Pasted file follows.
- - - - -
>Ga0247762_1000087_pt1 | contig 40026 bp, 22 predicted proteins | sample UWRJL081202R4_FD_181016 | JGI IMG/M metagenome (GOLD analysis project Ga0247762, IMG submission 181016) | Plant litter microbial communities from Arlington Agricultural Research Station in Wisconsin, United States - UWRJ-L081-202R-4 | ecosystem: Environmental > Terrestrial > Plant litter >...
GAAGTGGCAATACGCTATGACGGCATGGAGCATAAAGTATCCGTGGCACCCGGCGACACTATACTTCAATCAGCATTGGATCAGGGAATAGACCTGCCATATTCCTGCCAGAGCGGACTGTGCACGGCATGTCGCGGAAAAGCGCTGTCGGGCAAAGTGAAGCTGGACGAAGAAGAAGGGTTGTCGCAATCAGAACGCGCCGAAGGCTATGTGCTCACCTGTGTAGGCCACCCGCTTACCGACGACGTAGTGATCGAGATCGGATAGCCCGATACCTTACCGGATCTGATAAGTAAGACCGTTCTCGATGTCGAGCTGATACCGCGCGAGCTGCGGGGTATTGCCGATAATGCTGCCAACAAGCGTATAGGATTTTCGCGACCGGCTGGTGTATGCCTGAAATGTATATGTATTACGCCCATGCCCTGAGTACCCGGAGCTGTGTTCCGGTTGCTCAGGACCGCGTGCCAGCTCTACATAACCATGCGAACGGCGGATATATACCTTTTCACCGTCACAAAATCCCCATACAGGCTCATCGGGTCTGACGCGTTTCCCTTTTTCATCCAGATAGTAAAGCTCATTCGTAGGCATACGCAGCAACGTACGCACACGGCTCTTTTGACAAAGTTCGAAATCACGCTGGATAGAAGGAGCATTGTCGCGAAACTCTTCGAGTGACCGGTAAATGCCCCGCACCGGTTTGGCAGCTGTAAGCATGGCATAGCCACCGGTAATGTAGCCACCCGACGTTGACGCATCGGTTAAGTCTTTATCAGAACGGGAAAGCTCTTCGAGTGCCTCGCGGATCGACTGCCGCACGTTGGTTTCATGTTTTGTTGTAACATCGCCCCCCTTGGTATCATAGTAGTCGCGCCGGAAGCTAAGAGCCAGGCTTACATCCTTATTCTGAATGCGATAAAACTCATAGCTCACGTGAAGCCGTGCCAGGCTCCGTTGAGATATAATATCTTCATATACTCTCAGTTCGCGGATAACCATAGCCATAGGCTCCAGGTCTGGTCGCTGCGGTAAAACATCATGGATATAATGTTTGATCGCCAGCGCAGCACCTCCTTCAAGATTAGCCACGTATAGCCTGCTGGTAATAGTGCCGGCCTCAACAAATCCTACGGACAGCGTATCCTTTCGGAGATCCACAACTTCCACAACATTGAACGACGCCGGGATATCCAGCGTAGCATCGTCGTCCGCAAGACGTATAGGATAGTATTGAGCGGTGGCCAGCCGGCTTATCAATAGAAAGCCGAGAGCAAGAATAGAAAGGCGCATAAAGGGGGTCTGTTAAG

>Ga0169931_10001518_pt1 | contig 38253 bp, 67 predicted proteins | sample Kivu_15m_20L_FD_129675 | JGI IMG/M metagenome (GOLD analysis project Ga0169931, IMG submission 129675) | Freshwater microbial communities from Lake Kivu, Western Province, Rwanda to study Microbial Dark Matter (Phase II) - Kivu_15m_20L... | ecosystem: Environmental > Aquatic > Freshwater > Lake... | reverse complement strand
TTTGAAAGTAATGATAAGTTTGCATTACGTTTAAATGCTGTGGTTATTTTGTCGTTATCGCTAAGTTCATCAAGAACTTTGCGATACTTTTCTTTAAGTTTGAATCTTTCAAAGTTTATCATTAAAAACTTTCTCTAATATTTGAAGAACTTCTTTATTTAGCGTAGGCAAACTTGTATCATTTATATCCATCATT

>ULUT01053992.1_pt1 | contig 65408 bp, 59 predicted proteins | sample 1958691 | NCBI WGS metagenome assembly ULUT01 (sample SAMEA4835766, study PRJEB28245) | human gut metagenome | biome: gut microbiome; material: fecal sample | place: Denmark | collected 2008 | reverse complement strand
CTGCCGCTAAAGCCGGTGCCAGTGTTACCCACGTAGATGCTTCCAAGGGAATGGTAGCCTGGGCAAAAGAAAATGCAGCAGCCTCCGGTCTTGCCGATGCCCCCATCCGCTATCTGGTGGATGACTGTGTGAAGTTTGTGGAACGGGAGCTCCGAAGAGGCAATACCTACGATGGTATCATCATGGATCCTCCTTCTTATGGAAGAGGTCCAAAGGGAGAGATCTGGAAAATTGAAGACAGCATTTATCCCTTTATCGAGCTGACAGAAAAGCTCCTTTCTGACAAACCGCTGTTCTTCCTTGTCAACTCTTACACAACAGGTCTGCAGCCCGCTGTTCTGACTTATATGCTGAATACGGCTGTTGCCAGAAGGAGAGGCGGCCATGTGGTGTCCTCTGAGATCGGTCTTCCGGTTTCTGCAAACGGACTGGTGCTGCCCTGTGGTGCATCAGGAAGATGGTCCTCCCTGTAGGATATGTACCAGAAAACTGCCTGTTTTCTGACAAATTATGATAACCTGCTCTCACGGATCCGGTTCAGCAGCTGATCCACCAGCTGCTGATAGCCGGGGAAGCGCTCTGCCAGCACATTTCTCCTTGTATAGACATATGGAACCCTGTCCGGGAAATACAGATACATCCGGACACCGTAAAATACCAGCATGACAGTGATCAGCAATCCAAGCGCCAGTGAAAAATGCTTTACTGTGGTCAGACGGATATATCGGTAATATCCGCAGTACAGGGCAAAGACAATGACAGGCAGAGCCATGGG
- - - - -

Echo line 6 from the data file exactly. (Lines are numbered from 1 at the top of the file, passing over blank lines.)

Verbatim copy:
CTGCCGCTAAAGCCGGTGCCAGTGTTACCCACGTAGATGCTTCCAAGGGAATGGTAGCCTGGGCAAAAGAAAATGCAGCAGCCTCCGGTCTTGCCGATGCCCCCATCCGCTATCTGGTGGATGACTGTGTGAAGTTTGTGGAACGGGAGCTCCGAAGAGGCAATACCTACGATGGTATCATCATGGATCCTCCTTCTTATGGAAGAGGTCCAAAGGGAGAGATCTGGAAAATTGAAGACAGCATTTATCCCTTTATCGAGCTGACAGAAAAGCTCCTTTCTGACAAACCGCTGTTCTTCCTTGTCAACTCTTACACAACAGGTCTGCAGCCCGCTGTTCTGACTTATATGCTGAATACGGCTGTTGCCAGAAGGAGAGGCGGCCATGTGGTGTCCTCTGAGATCGGTCTTCCGGTTTCTGCAAACGGACTGGTGCTGCCCTGTGGTGCATCAGGAAGATGGTCCTCCCTGTAGGATATGTACCAGAAAACTGCCTGTTTTCTGACAAATTATGATAACCTGCTCTCACGGATCCGGTTCAGCAGCTGATCCACCAGCTGCTGATAGCCGGGGAAGCGCTCTGCCAGCACATTTCTCCTTGTATAGACATATGGAACCCTGTCCGGGAAATACAGATACATCCGGACACCGTAAAATACCAGCATGACAGTGATCAGCAATCCAAGCGCCAGTGAAAAATGCTTTACTGTGGTCAGACGGATATATCGGTAATATCCGCAGTACAGGGCAAAGACAATGACAGGCAGAGCCATGGG